Of course we will honor all of the ride registrations for the new date in 2021! Please don’t hesitate to reach out to me with questions and check out our LA River Ride Reschedule FAQs for additional information.

What he doesn’t say is that this could have a huge impact on the group’s already troubled finances, since the River Ride is the LACBC’s biggest fundraiser every year.

There are many people and organizations that need your help right now.

But try to find a little extra to send the LACBC’s way. Because the group that’s done so much to help everyone who rides a bike in LA County needs our help to get through this coming year.

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Now there’s a good idea.

Robert Leone forwards a message from the Silicon Valley Bicycle Coalition offering an option to celebrate biking next month, even though their Bike Week has been moved to September.

When – May Power

May is National Bike Month and we hope you will engage with our May Power riding program while maintaining proper physical distance from those who are not part of your household.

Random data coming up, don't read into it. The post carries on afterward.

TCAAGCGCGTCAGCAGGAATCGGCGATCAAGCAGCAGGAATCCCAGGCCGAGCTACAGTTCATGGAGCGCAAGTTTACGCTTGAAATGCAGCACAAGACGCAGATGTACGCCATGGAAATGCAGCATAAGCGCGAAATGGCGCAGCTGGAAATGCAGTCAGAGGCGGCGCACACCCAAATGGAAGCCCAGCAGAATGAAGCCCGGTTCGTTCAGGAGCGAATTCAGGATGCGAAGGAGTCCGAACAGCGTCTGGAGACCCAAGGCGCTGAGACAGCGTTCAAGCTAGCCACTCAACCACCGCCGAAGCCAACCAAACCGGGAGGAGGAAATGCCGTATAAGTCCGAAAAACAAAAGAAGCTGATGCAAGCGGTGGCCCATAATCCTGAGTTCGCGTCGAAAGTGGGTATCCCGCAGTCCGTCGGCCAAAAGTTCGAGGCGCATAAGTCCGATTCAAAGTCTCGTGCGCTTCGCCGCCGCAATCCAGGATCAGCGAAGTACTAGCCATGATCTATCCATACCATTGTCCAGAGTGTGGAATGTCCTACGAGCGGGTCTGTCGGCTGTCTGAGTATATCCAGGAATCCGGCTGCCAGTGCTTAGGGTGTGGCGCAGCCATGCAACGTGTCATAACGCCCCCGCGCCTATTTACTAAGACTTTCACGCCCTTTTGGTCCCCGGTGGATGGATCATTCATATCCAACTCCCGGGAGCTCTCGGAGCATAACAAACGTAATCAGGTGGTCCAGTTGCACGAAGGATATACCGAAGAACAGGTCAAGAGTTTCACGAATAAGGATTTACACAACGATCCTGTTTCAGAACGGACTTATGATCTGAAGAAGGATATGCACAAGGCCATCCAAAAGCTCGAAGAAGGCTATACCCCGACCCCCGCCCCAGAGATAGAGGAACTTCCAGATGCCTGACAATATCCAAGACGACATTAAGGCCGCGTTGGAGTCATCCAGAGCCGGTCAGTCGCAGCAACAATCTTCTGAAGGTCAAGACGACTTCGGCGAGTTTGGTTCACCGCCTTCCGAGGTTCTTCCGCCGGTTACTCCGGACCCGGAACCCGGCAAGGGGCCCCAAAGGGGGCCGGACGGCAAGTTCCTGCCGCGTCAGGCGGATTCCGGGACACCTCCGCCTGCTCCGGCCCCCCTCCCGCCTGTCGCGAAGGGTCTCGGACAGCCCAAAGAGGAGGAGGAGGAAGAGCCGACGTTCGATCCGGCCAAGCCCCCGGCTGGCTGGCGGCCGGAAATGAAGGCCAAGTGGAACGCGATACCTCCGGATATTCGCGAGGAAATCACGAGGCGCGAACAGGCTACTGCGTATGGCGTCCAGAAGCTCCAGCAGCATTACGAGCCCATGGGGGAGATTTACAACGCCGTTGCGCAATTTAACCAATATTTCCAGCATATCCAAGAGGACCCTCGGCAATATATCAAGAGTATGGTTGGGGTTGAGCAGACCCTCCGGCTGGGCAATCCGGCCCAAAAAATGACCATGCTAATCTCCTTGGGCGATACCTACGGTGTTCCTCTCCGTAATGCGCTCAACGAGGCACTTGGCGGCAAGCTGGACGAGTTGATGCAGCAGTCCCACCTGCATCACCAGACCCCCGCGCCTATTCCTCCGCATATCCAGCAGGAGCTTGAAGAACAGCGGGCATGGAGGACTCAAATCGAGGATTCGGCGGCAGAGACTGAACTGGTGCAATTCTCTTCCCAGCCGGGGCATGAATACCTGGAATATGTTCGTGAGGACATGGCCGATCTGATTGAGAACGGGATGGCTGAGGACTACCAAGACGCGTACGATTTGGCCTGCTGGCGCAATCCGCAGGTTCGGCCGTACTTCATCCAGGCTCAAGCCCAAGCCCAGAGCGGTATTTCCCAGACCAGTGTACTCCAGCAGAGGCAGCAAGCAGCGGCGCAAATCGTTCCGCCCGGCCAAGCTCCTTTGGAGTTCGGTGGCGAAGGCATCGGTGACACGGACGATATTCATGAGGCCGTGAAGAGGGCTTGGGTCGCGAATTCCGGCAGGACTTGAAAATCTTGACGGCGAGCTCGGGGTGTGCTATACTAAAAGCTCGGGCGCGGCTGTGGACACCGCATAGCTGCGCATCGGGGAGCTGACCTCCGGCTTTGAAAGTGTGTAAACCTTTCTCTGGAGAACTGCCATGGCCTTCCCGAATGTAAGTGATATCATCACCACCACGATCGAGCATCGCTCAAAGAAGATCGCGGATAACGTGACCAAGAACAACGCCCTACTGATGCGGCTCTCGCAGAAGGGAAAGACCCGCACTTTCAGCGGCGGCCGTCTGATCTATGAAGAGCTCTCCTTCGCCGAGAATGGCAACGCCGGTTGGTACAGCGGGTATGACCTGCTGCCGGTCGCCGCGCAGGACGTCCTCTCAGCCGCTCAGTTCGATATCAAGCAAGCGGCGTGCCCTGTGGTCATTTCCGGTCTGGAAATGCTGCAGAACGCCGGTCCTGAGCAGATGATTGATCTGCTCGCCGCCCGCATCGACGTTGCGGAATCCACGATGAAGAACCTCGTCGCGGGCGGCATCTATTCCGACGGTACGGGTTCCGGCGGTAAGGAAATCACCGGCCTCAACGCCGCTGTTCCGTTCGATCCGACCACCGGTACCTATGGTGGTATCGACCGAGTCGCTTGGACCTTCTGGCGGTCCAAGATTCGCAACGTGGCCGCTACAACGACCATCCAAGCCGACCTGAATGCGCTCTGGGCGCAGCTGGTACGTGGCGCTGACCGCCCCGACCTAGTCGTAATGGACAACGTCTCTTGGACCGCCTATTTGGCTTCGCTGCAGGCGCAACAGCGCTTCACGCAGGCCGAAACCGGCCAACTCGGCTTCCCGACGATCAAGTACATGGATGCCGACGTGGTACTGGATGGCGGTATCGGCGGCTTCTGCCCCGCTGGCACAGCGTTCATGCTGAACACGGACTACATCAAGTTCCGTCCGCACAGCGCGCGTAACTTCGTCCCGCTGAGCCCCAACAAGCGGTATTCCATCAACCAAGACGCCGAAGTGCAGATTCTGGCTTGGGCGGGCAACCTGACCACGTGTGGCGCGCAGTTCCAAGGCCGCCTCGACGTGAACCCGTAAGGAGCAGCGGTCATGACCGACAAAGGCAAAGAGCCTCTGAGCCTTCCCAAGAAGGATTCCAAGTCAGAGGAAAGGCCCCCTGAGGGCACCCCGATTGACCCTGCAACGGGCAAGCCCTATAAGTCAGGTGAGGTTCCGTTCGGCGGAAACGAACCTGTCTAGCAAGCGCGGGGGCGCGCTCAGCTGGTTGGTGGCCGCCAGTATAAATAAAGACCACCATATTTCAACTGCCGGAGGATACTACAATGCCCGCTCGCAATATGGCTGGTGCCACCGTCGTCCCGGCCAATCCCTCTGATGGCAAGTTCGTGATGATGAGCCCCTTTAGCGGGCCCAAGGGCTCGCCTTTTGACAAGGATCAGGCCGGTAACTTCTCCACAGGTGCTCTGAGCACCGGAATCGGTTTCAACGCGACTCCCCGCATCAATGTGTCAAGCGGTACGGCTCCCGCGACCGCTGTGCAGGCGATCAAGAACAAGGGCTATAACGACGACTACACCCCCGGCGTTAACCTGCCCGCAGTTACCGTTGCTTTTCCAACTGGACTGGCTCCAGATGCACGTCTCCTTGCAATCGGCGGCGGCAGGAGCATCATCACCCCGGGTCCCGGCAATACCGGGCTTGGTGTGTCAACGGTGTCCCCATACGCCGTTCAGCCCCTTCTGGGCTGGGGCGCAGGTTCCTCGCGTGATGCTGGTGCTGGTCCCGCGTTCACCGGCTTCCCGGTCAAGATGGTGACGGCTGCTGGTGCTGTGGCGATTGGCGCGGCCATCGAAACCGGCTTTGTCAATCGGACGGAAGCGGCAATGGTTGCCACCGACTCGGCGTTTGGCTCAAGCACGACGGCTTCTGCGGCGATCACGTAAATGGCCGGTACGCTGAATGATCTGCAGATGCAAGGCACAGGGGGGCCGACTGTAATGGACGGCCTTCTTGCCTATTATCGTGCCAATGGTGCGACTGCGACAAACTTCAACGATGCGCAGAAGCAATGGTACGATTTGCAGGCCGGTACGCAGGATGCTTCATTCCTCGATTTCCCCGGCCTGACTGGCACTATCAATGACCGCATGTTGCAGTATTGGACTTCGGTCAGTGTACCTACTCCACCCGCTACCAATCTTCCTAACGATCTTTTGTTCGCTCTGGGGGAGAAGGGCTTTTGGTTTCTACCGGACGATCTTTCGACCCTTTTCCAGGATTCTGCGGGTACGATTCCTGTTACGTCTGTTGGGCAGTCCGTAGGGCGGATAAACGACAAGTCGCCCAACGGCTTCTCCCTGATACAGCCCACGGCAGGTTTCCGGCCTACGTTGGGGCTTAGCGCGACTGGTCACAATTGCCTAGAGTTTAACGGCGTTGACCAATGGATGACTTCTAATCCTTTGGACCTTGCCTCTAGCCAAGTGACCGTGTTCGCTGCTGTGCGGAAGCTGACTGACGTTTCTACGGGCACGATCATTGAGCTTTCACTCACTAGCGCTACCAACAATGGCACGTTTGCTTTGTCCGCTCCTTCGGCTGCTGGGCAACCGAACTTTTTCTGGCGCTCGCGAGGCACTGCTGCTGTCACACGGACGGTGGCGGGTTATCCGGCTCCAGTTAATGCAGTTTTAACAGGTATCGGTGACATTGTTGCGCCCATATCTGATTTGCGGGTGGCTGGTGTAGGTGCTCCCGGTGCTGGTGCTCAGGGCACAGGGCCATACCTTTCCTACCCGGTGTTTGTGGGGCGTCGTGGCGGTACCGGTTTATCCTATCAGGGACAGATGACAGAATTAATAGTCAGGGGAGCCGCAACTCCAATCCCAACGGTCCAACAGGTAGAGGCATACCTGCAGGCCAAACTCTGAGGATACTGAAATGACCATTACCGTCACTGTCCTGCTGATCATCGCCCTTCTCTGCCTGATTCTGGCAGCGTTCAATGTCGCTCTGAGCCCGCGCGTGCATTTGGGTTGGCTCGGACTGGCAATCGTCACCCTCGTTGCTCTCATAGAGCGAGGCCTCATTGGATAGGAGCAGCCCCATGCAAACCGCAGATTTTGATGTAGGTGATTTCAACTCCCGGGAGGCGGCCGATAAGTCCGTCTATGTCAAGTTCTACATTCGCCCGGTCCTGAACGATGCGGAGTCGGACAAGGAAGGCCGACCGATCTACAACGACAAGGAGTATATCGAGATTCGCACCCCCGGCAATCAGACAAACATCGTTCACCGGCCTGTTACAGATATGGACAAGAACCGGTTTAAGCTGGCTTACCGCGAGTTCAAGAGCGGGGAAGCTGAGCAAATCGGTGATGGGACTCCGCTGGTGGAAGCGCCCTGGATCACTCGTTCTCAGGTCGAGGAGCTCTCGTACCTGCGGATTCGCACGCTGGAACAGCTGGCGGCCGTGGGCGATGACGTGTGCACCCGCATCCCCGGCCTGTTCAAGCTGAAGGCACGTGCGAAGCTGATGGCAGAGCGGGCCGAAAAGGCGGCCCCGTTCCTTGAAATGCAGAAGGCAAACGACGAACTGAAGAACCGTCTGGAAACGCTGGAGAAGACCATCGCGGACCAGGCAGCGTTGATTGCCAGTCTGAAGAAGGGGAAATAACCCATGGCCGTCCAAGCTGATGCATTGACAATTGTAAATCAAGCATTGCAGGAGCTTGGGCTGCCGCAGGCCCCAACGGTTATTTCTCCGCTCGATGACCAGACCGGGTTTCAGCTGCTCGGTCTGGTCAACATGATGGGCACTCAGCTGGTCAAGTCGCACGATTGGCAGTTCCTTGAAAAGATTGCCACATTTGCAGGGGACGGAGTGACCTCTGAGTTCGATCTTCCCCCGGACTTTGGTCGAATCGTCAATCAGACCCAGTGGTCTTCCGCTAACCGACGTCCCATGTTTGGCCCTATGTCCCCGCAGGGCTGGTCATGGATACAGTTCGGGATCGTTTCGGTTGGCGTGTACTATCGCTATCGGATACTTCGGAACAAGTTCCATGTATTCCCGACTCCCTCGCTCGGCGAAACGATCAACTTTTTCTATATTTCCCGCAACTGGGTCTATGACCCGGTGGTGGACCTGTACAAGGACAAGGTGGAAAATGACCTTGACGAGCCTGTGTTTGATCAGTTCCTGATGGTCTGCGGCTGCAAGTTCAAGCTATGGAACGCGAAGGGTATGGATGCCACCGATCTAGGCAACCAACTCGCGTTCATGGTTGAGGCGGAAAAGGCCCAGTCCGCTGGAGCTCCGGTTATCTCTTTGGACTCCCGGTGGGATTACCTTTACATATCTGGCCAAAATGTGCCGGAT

• May 1 to 9 is Flower Power week. Please take a picture of flowers you see while riding and post with the hashtag #FlowerPowerSVBC.
  • May 10 to May 16 is People Power week. Take a picture of yourself on your bike and post with the hashtag #PeoplePowerSVBC.
  • May 17 to May 23 is Pedal Power week. Take a picture of your shoe and pedal and post with the hashtag #PedalPowerSVBC.
  • May 24 to May 31 is Wheel Power week. Take a picture of or through your bicycle wheel and post with the hashtag #WheelPowerSVBC.

You may have heard that Bike to Work Day is postponed from May 14 to September 24. However you can still celebrate biking on May 14 by treating it as Bike To Wherever Day! If you are not able to get out and bike on any other day, we really hope you’ll still get out and ride at least on this BTWD!

He also sends a crossword puzzle from Adventure Cycling, if you need a little entertainment off your bike.

Because doing a crossword while you ride may not be the best idea.

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Today’s common theme is Bicycle Day, commemorating yesterday’s 77th anniversary of the day LSD inventor Albert Hoffman discovered the psychedelic effects of the drug as he rode his bike home in Basil, Switzerland.

Rolling Stone says celebrate the day by taking a trip, though I don’t think they meant on your bike.